Consequently, I built an IDEF1Xa model in terms of all the points explained above. It is shown in Figure 1 (make sure to click the link so that you can observe it at a higher resolution):

Figure 1 - Letter Management IDEF1X Model - First Draft

a Integration Definition for Information Modeling (IDEF1X) is a highly recommendable data modeling technique that was established as a standard in december 1993 by the United States National Institute of Standards and Technology (NIST). It is solidly based on (a) some of the theoretical works authored by the originator of the Relational Model, i.e., Dr. E. F. Codd; on (b) the Entity-Relationship view, developed by Dr. P. P. Chen; and also on (c) the Logical Database Design Technique, created by Robert G. Brown.

Event and its subtypes

As demonstrated in said model, there is a supertype-subtype relationship that comes about

  • between Event (the supertype), and
  • Dispatch, Exit, Transport, HalfwayStorage, DeliveryAttempt and Receiving (the subtypes).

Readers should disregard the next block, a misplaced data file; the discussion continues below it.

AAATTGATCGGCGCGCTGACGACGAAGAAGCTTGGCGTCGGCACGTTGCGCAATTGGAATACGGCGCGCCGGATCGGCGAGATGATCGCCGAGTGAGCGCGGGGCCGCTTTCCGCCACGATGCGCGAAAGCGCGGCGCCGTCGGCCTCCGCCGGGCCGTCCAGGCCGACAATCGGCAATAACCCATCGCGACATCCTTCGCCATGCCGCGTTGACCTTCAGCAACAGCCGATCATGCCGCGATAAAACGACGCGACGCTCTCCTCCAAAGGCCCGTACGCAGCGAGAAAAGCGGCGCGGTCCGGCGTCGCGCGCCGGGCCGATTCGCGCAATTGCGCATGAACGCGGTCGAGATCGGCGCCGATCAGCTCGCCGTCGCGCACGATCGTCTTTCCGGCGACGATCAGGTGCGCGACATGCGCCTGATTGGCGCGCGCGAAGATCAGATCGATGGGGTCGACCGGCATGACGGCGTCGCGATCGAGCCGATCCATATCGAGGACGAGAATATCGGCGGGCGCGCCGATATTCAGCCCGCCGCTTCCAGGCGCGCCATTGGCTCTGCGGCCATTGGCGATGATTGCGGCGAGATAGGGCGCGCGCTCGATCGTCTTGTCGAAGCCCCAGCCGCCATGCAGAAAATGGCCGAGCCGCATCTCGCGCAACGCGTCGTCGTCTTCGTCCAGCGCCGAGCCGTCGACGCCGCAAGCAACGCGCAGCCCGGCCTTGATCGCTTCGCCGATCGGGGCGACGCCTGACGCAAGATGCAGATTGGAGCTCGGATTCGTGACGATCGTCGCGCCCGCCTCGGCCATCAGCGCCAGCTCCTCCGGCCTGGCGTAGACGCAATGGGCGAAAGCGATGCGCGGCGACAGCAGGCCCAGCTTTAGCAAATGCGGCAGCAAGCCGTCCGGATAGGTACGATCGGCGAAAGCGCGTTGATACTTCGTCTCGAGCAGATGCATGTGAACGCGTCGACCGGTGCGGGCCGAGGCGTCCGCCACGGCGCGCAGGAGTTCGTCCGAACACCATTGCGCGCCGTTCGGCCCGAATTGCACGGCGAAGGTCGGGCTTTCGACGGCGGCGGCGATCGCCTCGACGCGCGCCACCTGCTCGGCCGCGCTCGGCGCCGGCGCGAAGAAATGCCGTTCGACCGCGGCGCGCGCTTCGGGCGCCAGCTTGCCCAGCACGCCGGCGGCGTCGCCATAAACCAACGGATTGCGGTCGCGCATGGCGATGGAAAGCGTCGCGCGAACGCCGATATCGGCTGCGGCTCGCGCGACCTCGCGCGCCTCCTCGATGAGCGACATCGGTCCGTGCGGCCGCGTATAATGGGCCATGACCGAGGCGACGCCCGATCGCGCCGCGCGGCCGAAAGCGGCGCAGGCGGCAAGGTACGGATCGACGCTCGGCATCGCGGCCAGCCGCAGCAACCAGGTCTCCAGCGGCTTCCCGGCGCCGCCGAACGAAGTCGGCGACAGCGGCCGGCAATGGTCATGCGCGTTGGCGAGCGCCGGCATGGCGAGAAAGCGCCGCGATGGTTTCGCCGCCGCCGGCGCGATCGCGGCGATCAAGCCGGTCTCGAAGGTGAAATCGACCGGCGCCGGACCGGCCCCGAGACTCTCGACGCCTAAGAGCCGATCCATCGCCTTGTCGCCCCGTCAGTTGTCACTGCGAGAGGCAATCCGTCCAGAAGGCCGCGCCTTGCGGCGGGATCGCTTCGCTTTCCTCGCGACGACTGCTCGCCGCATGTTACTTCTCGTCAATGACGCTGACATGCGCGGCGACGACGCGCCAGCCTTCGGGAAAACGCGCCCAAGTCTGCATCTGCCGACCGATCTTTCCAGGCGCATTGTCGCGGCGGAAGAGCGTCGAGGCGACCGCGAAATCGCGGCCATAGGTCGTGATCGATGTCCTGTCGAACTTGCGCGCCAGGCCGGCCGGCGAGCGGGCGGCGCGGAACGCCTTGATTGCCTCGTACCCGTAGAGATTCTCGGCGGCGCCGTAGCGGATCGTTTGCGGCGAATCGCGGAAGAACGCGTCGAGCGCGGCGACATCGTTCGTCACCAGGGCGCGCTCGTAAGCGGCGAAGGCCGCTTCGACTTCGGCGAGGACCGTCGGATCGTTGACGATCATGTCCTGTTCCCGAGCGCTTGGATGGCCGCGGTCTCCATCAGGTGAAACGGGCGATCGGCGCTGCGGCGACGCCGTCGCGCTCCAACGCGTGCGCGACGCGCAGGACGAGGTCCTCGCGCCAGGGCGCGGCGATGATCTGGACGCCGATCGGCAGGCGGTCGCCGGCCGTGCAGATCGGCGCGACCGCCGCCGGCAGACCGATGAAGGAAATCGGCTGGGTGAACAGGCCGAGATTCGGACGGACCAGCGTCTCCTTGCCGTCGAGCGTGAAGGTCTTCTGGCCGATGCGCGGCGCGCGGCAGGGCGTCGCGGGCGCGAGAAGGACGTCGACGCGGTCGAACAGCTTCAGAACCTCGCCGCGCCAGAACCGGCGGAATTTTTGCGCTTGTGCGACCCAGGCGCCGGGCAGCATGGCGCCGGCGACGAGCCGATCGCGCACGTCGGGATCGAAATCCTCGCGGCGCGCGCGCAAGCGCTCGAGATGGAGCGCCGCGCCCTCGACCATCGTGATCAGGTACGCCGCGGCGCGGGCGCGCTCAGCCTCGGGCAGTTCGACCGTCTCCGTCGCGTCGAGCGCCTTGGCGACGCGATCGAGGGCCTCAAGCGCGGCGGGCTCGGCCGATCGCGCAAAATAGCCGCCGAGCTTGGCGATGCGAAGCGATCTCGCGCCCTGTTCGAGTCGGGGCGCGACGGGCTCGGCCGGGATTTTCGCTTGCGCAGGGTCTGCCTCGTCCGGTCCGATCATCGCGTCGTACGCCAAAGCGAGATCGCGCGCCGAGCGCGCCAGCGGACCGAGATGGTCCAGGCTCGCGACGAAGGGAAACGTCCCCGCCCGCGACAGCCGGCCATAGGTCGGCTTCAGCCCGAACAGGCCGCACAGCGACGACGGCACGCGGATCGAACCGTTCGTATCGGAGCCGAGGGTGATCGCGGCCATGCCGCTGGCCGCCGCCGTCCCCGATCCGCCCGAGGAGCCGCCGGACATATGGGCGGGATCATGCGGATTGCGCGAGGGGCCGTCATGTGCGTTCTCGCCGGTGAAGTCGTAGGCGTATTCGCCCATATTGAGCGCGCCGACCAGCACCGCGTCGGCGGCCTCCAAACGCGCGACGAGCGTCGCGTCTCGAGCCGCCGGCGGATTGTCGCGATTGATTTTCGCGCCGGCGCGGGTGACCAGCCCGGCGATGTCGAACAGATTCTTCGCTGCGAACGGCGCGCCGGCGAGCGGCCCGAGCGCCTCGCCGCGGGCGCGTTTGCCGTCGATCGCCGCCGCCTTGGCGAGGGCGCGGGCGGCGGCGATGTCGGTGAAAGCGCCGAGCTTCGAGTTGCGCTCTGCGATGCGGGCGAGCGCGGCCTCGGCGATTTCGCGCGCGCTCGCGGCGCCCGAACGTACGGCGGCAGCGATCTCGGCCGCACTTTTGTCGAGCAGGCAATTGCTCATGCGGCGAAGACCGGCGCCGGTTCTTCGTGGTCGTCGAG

The Event superentity type possesses the properties that are common to all its subtypes, i.e., LetterNumber and DateTime (exposed as a composite PRIMARY KEY [PK for brevity]), along with a discriminator, i.e., EventTypeCode, which indicates the exact kind of subtype instance that must be complementing each Event occurrence.

The PKs of Dispatch, Exit, Transport, HalfwayStorage, DeliveryAttempt and Receiving are, at the same time, FOREIGN KEYs (FKs) that point to the Event PK.

Every one of these subtypes displays the properties (or attributes) that apply exclusively to each of them, and some of those properties are FKs that illustrate the relationships that such subtypes have with some of the other entity types included in the model.

In this regard, you might find of help my answers to

Data samples

You did not clarify if the diagram is going to be used as a conceptual platform to construct a logical database structure (with proper tables, columns, column types and constraints) on a particular SQL database management system, but some data samples in tabular form will help to supply a more rounded answer that introduces further possibilities.

An EventType table

A table standing for the EventType entity type would fulfill a “look-up” role, and it may comprise the following rows:

 | EventTypeCode | Name             | Description     |
 | D             | Dispatch         | The event that… |
 | E             | Exit             | The event that… |
 | T             | Transport        | The event that… |
 | H             | Halfway Storage  | The event that… |